using the arrow buttons.
by clicking on the page.
the page around when zoomed in by dragging it.
the zoom using the slider when zoomed-in.
by clicking on the zoomed-in page.
by entering text in the search field, and select "This Issue" or "All Issues"
by clicking on thumbnails to select pages, and then press the print button.
displays sections with thumbnails and descriptions.
displays a slider of thumbnails. Click on a page to jump.
allows you to browse the full archive.
about your subscription?
Buddhadharma : Winter 2010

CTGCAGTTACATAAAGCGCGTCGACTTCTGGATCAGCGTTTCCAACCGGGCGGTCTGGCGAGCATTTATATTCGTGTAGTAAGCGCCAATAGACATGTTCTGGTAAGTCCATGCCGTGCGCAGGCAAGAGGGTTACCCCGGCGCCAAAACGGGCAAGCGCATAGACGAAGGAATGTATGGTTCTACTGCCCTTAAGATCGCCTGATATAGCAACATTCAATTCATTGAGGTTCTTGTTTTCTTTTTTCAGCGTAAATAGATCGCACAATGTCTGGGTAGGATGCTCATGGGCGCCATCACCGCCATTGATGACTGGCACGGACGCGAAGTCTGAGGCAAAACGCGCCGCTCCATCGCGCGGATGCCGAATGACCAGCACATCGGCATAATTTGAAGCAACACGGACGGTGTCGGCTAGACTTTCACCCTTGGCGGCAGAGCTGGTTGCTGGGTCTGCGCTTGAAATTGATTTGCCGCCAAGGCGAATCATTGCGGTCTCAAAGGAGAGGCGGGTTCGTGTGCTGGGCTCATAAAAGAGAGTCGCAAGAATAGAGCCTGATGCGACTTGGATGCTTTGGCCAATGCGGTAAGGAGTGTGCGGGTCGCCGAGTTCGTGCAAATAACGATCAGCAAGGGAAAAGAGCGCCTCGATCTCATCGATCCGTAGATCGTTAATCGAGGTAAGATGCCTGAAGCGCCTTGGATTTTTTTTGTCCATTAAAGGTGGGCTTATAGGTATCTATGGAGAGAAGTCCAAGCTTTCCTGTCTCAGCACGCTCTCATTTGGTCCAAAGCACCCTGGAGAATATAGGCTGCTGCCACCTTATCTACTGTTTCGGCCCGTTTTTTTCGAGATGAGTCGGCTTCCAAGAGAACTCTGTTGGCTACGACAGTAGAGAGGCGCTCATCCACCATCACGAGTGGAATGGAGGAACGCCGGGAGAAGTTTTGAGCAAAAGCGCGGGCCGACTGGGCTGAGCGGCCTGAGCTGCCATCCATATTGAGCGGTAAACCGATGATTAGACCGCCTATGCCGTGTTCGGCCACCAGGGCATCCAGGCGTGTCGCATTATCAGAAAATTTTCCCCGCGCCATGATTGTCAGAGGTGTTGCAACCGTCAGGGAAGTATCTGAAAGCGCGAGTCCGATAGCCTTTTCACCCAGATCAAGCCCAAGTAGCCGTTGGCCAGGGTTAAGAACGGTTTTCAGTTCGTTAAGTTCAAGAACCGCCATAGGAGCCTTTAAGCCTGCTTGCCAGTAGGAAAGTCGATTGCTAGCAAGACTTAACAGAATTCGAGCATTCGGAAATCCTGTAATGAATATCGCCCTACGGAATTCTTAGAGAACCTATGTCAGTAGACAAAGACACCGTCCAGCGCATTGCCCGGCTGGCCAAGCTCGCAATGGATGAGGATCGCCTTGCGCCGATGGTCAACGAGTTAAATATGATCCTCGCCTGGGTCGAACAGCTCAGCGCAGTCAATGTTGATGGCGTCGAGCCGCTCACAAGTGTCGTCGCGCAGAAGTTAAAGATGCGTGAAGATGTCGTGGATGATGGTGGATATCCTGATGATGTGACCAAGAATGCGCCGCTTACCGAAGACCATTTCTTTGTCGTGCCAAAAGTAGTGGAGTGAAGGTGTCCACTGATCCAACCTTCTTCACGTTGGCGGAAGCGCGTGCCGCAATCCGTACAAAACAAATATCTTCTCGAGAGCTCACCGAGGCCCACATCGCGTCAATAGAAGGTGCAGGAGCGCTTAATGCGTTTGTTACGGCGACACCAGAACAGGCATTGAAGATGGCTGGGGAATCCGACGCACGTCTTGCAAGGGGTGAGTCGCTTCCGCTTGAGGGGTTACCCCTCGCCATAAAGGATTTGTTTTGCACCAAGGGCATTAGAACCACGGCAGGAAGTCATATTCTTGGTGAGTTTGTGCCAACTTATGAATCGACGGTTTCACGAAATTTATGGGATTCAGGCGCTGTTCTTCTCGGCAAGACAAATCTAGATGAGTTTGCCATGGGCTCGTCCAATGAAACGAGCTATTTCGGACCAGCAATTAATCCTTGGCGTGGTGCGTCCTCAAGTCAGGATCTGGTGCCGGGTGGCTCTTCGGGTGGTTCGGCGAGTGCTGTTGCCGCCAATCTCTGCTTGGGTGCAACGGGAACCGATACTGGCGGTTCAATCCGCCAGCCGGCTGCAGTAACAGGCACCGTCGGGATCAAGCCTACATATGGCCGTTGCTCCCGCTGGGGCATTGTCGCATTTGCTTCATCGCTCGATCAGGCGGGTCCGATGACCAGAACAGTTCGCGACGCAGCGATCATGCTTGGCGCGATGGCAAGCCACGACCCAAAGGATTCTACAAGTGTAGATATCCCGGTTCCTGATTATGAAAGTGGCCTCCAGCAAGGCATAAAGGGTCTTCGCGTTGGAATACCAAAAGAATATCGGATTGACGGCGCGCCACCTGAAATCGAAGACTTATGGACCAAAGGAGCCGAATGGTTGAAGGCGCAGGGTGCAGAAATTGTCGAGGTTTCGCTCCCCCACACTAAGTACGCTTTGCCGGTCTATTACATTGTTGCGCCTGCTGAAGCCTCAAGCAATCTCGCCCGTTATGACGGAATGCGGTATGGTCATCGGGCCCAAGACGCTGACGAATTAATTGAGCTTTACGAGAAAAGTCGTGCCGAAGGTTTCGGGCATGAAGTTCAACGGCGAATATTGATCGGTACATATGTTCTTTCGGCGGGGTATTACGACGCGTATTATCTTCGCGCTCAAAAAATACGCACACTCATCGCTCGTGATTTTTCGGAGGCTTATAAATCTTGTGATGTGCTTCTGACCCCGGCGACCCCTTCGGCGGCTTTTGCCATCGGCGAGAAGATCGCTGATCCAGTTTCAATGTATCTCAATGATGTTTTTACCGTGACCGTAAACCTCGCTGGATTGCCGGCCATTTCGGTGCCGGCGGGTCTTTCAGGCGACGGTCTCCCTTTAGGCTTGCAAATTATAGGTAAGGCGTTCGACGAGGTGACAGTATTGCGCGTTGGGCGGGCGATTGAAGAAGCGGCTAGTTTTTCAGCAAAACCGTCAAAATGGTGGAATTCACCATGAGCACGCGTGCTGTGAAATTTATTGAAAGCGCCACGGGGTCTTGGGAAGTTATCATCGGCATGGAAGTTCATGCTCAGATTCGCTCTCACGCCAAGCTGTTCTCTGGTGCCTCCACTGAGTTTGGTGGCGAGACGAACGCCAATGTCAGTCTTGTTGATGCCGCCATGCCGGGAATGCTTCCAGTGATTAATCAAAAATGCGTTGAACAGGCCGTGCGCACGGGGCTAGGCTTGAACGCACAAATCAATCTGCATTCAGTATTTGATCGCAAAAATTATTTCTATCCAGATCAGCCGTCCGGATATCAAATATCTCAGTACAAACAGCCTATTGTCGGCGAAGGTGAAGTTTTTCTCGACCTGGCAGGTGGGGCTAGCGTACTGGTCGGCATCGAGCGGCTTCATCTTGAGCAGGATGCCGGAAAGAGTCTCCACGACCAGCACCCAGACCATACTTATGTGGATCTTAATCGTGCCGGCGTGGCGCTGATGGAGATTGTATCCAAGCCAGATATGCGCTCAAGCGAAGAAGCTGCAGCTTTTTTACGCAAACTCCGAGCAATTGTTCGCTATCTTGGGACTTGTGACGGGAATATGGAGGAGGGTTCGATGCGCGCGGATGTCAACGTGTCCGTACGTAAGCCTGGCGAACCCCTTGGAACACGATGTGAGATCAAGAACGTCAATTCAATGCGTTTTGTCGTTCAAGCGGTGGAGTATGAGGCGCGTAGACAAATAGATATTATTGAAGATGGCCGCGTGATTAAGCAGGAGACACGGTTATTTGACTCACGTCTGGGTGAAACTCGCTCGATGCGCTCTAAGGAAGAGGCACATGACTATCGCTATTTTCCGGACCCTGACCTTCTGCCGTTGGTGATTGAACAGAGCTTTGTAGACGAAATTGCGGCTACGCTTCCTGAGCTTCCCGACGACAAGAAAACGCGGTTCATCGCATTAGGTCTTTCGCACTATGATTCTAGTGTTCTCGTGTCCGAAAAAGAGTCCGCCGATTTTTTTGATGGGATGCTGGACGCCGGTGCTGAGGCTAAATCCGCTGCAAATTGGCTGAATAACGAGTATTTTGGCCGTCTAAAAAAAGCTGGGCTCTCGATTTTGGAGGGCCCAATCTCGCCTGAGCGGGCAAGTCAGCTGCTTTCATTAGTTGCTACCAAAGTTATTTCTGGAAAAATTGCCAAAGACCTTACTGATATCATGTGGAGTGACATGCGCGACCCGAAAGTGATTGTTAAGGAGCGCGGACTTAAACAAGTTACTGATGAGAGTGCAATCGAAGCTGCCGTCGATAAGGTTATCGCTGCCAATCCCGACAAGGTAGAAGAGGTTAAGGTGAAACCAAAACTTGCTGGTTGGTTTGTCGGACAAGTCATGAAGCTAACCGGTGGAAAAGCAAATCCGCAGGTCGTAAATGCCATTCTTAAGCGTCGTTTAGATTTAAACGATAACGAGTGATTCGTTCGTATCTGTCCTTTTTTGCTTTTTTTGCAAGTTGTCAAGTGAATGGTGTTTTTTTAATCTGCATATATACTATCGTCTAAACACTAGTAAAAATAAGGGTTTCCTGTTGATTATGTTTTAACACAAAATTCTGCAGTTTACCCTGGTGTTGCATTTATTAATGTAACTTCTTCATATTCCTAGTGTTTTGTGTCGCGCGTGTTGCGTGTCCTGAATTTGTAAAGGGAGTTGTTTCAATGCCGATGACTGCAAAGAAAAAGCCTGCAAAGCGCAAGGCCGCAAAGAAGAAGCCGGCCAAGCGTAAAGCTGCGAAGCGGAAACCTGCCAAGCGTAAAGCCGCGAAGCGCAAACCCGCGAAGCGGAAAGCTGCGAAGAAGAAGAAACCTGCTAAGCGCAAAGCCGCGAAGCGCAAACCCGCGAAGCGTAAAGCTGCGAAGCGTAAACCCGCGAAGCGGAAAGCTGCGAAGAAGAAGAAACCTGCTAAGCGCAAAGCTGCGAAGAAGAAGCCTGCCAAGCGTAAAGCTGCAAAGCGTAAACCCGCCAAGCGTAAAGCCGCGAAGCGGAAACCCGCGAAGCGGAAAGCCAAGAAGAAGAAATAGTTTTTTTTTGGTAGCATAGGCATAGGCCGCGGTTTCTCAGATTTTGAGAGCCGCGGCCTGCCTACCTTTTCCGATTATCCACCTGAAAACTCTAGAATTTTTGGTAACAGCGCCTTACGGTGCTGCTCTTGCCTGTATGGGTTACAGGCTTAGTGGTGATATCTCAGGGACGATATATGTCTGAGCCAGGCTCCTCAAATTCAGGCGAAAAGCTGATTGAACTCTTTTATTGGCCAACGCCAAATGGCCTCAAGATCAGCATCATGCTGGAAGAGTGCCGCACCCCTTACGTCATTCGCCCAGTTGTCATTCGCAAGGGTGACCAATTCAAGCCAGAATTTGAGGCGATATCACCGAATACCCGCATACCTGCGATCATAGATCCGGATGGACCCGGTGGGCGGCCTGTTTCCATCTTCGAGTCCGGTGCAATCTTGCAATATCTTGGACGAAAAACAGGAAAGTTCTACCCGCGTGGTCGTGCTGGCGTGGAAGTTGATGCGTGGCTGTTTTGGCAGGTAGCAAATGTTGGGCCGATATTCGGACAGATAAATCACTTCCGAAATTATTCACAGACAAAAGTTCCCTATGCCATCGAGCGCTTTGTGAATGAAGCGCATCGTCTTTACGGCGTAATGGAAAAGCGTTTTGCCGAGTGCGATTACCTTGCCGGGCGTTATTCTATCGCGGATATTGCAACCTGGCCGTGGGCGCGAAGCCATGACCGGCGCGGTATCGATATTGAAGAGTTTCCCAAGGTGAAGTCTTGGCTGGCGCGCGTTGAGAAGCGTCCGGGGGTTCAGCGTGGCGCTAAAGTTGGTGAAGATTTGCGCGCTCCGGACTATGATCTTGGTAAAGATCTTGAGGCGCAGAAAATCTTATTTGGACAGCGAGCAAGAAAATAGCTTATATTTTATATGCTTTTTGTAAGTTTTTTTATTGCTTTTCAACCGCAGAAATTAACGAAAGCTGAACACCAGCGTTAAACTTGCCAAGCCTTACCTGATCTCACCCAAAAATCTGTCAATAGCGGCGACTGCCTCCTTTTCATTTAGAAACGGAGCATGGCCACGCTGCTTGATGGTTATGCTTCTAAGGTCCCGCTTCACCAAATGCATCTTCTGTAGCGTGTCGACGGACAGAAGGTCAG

61 winter 2 01 0 buddhadharma: the practitioner’s quarterly The first time I felt any relief from the sorrow that enshrouded me after three members of my family were murdered was six months later when I was meditating with Dai-En Bennage in the End- less Mountains. Connie, my daughters’ favorite aunt, and her teenage sons, Allen and Bobby, were bludgeoned and stabbed to death in their home by the boy across the street in an upscale Pennsyl- vania neighborhood in October 1990. The killer also raped Connie. After the shock waves that started with the phone call that brought the terrible news, the first feeling I can remember was one of culpability. What did I or my family do to bring this upon us? The guilt was subtle, but it lay there, in the dark pool of my grief. IllustratIon by kim scafuro How can there be laughter, How can there be pleasure, When the whole world Is burning? When you Are in deep darkness, Will you not ask for a lamp? —The Dhammapada